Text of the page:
reviewed by Millie Almy - 1957
The publication of this book may indicate that at least one educational pendulum is about to reverse its direction. Whatever effort there has been in teacher education to consolidate educational, child, and adolescent psychology into courses in "human growth and development," its focus has been on helping teachers to see the learner as a "whole child," or a "total person." Russell's book also underlines the idea that a child's thinking processes cannot be understood apart from his emotioanl, social, or even physical development. But it clearly recognizes that a teacher who lacks specific knowledge about the nature of children's thinking processes is ill equipped to teach them "how to think." By limiting itself to this one aspect of development this text delves much more deeply into the nature of thinking than does the general child development or educational psychology book. As our knowledge in all areas of psychology grows and as the demands for more effective teaching increase, we may well see more textbooks, and indeed more courses, dealing with such specific phases of development and learning. Russell has demonstrated that this need not necessarily entail diminished recognition of the relatedness of mind and body, thought and emotion.
The importance Russell attaches to the role of emotion in thinking is apparent in the organization of the book, which includes sections on the materials and the processes of thinking. The section on the materials of thinking treats not only percepts, images, and memories, but emotions and attitudes as well. The section on processes includes associative thinking and fantasy, concept formation, problem solving, critical and creative thinking. In addition, a section of two chapters deals with improvement of thinking.
This last section highlights the practical orientation of the book. Children's Thinking would be useful if it did no more than provide such a comprehensive review of the literature. But in addition it draws implications for classroom situations and uses school illustrations sufficiently often to make most of the material seem quite relevant to the teacher.
Beyond such practical purposes Russell suggests that the book also attempts to provide a possible developmental structure for the psychology of thinking. Because he is so strongly committed to the idea that thinking involves emotional and personality factors we anticipate that Russell will provide some statement of the dynamics involved in such a structure. There is promise of this, for example, in the statement,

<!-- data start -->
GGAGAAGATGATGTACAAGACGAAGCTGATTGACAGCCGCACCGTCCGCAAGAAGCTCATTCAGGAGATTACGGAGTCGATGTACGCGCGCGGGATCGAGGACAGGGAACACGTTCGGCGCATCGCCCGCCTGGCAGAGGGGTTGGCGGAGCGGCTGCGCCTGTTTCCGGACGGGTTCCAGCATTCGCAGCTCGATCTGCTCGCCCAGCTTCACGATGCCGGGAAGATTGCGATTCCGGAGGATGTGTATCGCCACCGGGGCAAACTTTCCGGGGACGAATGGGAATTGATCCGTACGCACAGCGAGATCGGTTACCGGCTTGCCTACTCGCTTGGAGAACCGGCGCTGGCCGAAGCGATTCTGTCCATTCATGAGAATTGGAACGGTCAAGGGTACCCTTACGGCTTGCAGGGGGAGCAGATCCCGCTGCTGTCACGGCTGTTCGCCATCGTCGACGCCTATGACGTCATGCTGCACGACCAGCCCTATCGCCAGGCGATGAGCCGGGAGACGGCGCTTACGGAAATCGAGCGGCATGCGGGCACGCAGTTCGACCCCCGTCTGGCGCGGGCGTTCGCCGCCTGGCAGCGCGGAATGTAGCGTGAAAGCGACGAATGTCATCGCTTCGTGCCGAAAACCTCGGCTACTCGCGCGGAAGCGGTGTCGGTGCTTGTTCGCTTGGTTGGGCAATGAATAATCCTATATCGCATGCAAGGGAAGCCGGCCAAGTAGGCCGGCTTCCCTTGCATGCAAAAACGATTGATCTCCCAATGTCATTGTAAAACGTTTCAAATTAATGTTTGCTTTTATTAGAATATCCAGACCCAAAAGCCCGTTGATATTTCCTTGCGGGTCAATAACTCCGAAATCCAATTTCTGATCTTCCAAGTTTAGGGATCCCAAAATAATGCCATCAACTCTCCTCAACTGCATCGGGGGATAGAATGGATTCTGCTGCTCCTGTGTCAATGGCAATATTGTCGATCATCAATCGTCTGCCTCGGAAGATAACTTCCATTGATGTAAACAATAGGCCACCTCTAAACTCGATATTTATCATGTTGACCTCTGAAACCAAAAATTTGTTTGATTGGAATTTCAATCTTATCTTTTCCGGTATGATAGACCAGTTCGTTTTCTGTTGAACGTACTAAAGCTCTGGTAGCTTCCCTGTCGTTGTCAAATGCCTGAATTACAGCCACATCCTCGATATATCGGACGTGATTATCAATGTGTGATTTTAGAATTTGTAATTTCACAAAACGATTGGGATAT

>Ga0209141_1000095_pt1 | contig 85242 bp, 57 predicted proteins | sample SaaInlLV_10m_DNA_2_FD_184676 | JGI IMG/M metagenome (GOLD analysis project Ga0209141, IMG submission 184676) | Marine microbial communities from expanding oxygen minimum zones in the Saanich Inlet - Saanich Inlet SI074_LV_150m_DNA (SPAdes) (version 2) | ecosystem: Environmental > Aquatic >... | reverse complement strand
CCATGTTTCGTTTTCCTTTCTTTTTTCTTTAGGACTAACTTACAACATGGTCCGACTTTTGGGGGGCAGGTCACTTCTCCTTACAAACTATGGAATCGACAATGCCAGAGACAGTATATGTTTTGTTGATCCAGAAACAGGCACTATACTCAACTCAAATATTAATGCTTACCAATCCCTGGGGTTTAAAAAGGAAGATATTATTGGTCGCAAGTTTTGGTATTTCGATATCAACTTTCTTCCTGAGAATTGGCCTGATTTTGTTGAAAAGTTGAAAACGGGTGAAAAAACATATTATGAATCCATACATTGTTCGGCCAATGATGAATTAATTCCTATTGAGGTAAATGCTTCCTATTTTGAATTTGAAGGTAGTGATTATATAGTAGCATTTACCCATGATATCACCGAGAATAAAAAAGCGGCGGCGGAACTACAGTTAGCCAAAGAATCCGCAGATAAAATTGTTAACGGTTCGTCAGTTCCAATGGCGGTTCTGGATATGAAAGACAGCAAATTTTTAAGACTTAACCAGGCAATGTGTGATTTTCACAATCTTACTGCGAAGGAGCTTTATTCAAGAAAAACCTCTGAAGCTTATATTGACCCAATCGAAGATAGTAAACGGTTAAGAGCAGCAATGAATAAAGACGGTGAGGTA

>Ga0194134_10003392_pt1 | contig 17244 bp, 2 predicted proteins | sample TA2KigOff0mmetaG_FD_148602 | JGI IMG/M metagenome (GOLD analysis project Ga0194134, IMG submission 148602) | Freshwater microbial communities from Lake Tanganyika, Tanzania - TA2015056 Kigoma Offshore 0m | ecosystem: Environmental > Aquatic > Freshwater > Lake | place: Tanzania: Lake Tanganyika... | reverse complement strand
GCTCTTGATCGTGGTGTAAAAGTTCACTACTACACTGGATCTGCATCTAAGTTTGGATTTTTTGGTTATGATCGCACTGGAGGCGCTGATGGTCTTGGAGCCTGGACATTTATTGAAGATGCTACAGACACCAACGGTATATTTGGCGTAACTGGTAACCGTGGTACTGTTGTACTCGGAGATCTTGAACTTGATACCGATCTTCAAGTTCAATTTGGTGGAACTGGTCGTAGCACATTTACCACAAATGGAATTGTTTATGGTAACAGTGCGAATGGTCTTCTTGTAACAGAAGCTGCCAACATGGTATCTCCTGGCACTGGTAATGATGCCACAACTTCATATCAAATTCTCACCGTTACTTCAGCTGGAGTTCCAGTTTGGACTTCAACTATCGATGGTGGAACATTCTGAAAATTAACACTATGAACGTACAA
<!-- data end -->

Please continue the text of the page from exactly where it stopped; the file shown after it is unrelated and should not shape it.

If the child, adolescent or adult is to have a full and rich mental life, if he is to continue to grow in conceptual, problem solving, and creative thinking ability, he needs to retain certain capacities for being fearful, or angry or inquisitivenot to mention certain capacities for joy and affection. . . . Like percepts and concepts, emotions become structural modes of response organized through experience. As such they pervade the child's thinkinghis play, his fears and dreams, his interpersonal relationships, his ethical views, his humor and esthetic concepts.
Fulfillment of this promise is possibly beyond the scope of a textbook of the nature of Children's Thinking. It demands, in this reviewer's opinion, much more attention to the literature of psychoanalysis than Russell gives. He cites Susan Isaacs several times and Karen Horney once. No mention is made, however, of Sigmund Freud or, perhaps more important, of Freudian ego psychology. The work of such psychoanalysts as Bruno Bettelheim, Gerald Pearson, and Fritz Redl has such important practical implications for an understanding of children's thinking processes that it is hard to understand their omission, just as it is difficult to see why research relating to the effects of emotional deprivation or concept formation and abstract thinking has not been included. And Harry Stack Sullivan's provocative theory of interpersonal relationships seems so rich in implications for the psychology of thinking as to make the absence of his name from the bibliography puzzling.
To complain that Children's Thinking has not drawn sufficiently on psychoanalysis is not to minimize the importance of what it does accomplish. It appears destined for wide use and should stimulate both interest in and understanding of children's thinking and further research in the area.
Teachers College, Columbia